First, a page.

We can restore everything, but we cannot bring back those who have been killed. According to the UN, at least 4,100 innocent civilian lives were lost in the first month of Russia’s aggressive war against Ukraine alone; over the past two years, the number of civilian victims has exceeded 10,000. These are approximate figures, as there is no access to statistics on deaths in the occupied territories. And a Ukrainian NGO, using data from open sources, claims that as of last November, at least 24,500 Ukrainian soldiers had been killed. This number will likely increase, as it is not known how many of the 15,000 soldiers who have been reported missing are dead.

Have you heard the terrible sound of the air-raid alert? Wouldn’t you want to turn it off immediately? Its screech is very unpleasant, and it gives me goosebumps. But imagine hearing it every day for two years, as Ukrainians have.

My friend’s son, seven-year-old Myron, has had to hear it for nearly a third of his life. He has learned that when the siren sounds, he should not cry, but immediately get his backpack and go with the adults to the bomb shelter. There, everyone takes their now-usual place: Someone monitors the news, while someone keeps the children occupied. Often, people bring water, cookies and napkins to their bomb shelters – and usually, they will leave those supplies there, knowing they will be back, maybe even the same day.

Closer to the front line, the situation is much worse. People do not have enough food. They live without electricity and heating. Many go days without water, though at least in the winter, there is a natural alternative: snow and icicles, which thirsty people have been forced to melt.

It has all been very hard to get used to, but some Ukrainians don’t want to leave for calmer areas. Most of them are older and feel it would be too difficult to begin a new life in a new place. But even going outside at all can be difficult. The first thing my friend Oleksandra taught her two children was to not touch anything on the street, for fear those objects could be mines or explosives. Last October, a 14-year-old boy died while working in the backyard of his home in the Sumy region, which is constantly being shelled by Russian mortars.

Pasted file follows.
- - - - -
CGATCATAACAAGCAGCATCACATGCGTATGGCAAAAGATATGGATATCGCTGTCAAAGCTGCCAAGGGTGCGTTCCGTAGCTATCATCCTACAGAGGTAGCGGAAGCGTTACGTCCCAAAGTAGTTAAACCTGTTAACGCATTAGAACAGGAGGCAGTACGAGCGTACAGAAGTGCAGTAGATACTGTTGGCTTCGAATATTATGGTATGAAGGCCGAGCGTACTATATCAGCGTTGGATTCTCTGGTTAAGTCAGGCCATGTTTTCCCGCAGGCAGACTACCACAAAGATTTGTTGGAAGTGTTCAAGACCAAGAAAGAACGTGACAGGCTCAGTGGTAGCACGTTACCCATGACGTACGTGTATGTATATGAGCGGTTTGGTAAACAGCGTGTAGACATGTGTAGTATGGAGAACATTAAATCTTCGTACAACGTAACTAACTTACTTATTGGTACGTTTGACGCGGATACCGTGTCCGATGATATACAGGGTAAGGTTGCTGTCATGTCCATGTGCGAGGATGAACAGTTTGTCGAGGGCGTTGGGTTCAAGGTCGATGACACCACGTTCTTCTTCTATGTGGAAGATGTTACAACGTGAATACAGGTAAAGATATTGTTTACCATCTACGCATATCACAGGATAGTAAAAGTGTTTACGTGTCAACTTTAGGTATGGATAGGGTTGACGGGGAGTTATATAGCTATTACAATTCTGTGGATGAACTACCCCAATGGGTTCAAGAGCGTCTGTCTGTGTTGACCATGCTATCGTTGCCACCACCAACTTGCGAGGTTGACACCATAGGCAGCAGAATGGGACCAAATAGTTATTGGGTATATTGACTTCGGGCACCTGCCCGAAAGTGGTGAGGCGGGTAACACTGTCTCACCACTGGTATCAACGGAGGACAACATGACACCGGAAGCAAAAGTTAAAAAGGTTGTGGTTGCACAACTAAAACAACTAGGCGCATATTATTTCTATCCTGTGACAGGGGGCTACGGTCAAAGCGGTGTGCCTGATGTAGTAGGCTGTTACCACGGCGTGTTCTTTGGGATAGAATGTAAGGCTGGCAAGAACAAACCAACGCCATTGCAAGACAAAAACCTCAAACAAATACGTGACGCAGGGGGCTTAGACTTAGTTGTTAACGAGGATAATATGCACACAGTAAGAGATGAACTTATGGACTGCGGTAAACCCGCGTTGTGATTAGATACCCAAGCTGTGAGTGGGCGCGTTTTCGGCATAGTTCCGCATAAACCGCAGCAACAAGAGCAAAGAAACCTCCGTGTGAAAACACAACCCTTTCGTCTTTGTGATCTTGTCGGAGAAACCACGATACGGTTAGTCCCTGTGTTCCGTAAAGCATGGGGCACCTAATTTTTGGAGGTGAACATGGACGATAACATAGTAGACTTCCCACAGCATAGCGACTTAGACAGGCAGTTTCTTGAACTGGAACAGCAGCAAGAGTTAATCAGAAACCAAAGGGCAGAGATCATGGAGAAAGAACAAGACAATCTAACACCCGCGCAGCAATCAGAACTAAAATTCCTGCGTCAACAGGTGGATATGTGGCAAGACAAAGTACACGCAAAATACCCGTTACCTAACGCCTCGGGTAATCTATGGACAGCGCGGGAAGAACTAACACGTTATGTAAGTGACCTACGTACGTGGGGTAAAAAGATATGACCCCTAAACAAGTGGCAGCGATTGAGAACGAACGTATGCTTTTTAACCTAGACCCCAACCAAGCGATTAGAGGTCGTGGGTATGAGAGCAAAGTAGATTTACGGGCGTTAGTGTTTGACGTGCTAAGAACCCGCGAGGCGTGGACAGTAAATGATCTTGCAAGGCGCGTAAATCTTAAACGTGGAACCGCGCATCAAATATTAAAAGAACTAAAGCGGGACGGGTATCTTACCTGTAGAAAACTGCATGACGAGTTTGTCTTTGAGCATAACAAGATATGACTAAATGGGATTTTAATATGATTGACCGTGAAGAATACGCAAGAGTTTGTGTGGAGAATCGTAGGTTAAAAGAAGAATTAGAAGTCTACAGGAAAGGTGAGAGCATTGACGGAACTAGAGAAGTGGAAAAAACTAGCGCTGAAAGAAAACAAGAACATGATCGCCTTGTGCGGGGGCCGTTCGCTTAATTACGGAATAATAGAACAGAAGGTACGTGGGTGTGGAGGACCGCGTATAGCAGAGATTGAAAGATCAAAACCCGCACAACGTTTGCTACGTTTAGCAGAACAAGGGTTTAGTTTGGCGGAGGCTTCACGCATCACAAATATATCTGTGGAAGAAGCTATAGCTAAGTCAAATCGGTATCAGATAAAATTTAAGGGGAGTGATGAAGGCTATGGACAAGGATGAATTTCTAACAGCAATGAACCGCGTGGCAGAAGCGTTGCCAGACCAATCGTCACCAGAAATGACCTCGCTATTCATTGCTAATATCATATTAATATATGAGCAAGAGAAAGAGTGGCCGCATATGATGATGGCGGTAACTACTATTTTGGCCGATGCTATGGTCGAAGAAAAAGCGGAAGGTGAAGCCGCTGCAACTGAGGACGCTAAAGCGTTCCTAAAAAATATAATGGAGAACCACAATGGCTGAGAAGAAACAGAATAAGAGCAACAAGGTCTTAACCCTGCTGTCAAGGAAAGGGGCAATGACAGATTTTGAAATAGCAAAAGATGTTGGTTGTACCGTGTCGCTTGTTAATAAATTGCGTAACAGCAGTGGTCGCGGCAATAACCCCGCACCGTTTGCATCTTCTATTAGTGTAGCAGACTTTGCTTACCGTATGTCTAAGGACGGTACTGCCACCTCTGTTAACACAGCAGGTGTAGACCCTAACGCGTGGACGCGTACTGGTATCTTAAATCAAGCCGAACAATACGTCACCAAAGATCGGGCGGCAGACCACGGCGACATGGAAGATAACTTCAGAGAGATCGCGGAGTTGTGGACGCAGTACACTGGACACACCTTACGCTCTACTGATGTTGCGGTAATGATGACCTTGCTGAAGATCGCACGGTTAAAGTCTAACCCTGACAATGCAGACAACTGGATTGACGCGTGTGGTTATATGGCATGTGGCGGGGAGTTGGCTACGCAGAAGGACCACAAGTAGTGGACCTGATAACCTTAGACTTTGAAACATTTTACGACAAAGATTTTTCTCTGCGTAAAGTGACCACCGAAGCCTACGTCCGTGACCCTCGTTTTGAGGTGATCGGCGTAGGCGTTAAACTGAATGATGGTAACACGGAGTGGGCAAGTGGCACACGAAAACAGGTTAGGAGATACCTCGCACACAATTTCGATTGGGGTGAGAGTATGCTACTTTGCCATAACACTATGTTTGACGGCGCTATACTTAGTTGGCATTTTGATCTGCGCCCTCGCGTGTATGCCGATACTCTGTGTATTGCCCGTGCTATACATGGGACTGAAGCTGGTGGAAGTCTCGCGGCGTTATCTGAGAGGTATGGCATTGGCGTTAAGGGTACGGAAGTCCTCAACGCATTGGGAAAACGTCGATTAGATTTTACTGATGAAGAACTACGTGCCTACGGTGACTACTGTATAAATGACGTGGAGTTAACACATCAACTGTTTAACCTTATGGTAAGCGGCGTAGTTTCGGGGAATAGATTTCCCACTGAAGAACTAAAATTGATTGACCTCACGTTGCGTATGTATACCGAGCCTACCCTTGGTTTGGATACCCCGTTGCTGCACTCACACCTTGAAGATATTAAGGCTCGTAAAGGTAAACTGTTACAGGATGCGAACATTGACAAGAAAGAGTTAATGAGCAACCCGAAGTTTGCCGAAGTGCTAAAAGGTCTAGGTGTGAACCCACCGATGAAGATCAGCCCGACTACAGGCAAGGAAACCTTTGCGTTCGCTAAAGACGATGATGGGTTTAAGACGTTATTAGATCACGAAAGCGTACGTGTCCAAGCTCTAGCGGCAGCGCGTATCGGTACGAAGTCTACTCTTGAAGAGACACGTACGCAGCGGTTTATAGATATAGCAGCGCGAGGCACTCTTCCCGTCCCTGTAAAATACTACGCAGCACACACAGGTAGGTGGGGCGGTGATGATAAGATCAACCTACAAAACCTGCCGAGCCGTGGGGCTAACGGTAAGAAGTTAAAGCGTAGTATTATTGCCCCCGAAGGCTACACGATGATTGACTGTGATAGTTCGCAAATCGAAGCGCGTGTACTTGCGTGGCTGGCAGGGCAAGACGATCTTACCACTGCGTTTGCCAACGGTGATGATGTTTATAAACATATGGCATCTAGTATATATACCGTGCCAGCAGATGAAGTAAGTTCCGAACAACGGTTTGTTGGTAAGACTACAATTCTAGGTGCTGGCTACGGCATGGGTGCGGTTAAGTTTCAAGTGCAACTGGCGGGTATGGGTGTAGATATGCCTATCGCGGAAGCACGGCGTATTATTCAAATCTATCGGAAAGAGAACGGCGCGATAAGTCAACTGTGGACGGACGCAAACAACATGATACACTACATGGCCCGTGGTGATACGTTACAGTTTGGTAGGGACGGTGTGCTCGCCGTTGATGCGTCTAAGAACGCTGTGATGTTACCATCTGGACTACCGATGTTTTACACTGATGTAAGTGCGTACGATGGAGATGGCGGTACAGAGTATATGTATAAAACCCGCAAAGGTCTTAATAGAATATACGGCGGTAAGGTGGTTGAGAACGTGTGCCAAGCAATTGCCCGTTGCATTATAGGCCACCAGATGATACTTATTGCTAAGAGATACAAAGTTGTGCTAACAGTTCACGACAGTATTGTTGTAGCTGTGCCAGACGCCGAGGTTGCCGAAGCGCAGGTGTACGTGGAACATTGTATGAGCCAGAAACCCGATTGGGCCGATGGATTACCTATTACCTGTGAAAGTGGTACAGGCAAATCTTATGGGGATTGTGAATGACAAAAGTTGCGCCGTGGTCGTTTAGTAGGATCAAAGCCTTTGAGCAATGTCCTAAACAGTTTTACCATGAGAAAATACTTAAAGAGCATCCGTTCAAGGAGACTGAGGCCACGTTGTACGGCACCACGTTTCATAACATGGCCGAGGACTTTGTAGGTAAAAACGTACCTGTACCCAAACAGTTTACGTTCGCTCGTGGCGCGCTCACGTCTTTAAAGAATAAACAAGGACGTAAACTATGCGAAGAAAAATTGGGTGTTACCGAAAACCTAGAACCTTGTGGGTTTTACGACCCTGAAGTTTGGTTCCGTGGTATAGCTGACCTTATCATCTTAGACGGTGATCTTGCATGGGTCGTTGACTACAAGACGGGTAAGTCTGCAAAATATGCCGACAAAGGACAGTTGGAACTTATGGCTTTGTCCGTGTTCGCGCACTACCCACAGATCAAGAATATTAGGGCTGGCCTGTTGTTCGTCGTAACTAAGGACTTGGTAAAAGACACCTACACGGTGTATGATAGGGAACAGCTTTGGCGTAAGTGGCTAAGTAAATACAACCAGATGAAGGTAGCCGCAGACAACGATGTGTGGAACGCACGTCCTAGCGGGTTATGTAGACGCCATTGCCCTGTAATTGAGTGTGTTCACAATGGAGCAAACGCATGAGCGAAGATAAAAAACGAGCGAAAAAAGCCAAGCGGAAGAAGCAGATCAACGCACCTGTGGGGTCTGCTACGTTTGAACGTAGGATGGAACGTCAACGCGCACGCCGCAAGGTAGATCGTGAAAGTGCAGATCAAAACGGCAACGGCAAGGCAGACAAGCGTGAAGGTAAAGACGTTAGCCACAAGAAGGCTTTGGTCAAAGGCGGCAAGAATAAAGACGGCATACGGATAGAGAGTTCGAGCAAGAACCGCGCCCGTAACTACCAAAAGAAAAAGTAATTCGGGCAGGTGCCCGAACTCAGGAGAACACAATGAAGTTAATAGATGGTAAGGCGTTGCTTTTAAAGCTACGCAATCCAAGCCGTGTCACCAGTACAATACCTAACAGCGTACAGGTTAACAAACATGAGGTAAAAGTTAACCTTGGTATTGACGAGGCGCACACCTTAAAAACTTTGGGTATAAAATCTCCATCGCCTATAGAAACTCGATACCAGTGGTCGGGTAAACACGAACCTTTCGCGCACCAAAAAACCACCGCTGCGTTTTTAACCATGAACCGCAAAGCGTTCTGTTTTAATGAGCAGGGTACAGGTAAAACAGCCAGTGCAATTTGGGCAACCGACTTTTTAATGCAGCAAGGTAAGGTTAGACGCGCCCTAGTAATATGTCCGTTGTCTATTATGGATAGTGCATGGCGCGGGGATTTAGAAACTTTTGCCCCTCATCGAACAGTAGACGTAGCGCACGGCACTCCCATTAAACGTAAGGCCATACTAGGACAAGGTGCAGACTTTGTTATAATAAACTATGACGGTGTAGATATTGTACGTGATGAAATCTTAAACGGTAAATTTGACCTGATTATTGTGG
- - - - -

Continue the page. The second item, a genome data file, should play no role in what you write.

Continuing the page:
And so it feels like death can come at any time. As Oksana from Kherson admits to me: “When I had to go to pick up a parcel from volunteers, I stood for a long time and looked at the sky. I had a constant feeling that drones could be flying there, and something could be dropped on my head. I feel in constant danger. My life has frozen.”

That sense – that time is being stolen from Ukrainians – has become more and more common, and many are fighting back in their own way. “We have stopped putting off important things for later. We stopped planning for the year ahead,” another friend, Tania, tells me. “We live as if tomorrow might not come.” With the future seeming vague and ephemeral, many are choosing to do what feels important, and to live in the here and now. They’ve learned to appreciate every minute of ghostly, peaceful calm, until the siren goes off. Ukrainians continue to plan important events such as weddings and refuse to postpone them. Families are still choosing to have children, though the approximately 187,000 children born in Ukraine last year marked the lowest figure in 30 years.

Ukrainians have also kept their faith in victory, with many making donations to the Armed Forces and volunteering for the cause. My sister Svitlana recalls that in the first days of the war, she was in shock and did not understand what to do, and so she decided to cook – not just for her family, but for hundreds of soldiers. She now fries up steaks and makes dumplings and soup for the military in large quantities. “Now I am always active. I can’t stop and relax,” she says.

Friends and relatives have grown even closer, as Ukrainians learn to appreciate the time they spend together even more. Despite their anxieties, people are trying to enjoy their lives and fill them with meaning, going to movies, concerts and theatres. Of course, sirens often interrupt the performances, forcing people to the nearest bomb shelter – but when the alarm ends, many return to their seats, and the show goes on.

As the war enters its third year, Russians are forcing Ukrainians to endure more lies, carnage and death. Would you have the strength to live like this? How long could you live like this? And on top of that, imagine what it would be like to feel that the world seems tired of you – to feel like nobody cares that you’re scared, that your child is sitting in a cold basement for days, that your people are being killed ruthlessly. There’s always another international tragedy to capture the world’s attention, but many Ukrainians now ask: How many deaths does it take to keep it?

The Kremlin has turned the war into a test to see how much compassion you have. While Ukrainians have become familiar with terrible new norms, our deaths cannot become normal to you. The best thing the West can do is to keep providing Ukraine with enough military support for a decisive victory – one that will bolster the entire democratic world.